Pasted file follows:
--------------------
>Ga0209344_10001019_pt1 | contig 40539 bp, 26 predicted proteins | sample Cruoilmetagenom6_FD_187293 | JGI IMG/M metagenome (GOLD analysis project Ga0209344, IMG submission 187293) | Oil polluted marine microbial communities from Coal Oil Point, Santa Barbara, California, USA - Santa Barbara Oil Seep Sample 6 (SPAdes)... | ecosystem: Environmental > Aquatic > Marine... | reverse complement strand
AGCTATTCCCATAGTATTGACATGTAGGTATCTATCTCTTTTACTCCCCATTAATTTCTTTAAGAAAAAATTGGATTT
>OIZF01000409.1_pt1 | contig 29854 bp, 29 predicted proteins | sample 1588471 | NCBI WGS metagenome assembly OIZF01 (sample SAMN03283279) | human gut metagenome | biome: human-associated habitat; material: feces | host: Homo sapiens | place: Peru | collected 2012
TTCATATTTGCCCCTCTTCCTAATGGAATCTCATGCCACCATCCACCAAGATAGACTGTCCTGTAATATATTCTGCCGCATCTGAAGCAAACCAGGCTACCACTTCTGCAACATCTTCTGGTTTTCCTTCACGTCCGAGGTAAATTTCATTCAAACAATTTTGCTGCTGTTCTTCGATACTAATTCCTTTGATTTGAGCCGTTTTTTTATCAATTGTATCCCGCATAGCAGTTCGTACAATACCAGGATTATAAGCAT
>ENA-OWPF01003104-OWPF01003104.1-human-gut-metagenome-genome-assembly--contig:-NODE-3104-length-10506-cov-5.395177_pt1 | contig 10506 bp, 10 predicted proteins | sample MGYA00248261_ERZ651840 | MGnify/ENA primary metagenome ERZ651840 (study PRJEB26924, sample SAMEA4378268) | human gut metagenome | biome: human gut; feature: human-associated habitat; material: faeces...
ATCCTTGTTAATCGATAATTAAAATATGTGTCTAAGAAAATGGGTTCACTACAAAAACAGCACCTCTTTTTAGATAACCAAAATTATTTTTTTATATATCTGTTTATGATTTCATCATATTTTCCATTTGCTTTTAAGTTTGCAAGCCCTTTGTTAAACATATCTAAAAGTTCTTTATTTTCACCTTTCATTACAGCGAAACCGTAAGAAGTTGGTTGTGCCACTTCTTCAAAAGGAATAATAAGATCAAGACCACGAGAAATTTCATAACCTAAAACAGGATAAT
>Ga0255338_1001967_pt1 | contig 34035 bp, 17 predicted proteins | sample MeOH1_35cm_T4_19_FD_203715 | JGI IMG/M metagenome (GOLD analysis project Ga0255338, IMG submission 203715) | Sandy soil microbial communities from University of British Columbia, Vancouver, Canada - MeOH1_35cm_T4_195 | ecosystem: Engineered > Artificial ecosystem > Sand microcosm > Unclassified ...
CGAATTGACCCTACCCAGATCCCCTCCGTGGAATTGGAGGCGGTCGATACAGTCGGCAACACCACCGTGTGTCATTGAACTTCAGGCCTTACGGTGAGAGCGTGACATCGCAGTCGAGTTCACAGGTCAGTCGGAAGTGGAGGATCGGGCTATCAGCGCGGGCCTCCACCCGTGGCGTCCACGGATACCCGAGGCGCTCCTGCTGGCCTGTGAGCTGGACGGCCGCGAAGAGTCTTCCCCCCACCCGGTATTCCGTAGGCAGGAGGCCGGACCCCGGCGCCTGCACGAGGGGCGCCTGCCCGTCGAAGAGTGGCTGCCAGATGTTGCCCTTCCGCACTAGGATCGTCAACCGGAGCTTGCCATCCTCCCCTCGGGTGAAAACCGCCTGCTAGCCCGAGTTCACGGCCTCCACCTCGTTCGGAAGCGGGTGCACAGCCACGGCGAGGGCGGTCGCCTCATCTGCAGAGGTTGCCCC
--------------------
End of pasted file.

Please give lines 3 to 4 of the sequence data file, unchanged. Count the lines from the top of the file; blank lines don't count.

>OIZF01000409.1_pt1 | contig 29854 bp, 29 predicted proteins | sample 1588471 | NCBI WGS metagenome assembly OIZF01 (sample SAMN03283279) | human gut metagenome | biome: human-associated habitat; material: feces | host: Homo sapiens | place: Peru | collected 2012
TTCATATTTGCCCCTCTTCCTAATGGAATCTCATGCCACCATCCACCAAGATAGACTGTCCTGTAATATATTCTGCCGCATCTGAAGCAAACCAGGCTACCACTTCTGCAACATCTTCTGGTTTTCCTTCACGTCCGAGGTAAATTTCATTCAAACAATTTTGCTGCTGTTCTTCGATACTAATTCCTTTGATTTGAGCCGTTTTTTTATCAATTGTATCCCGCATAGCAGTTCGTACAATACCAGGATTATAAGCAT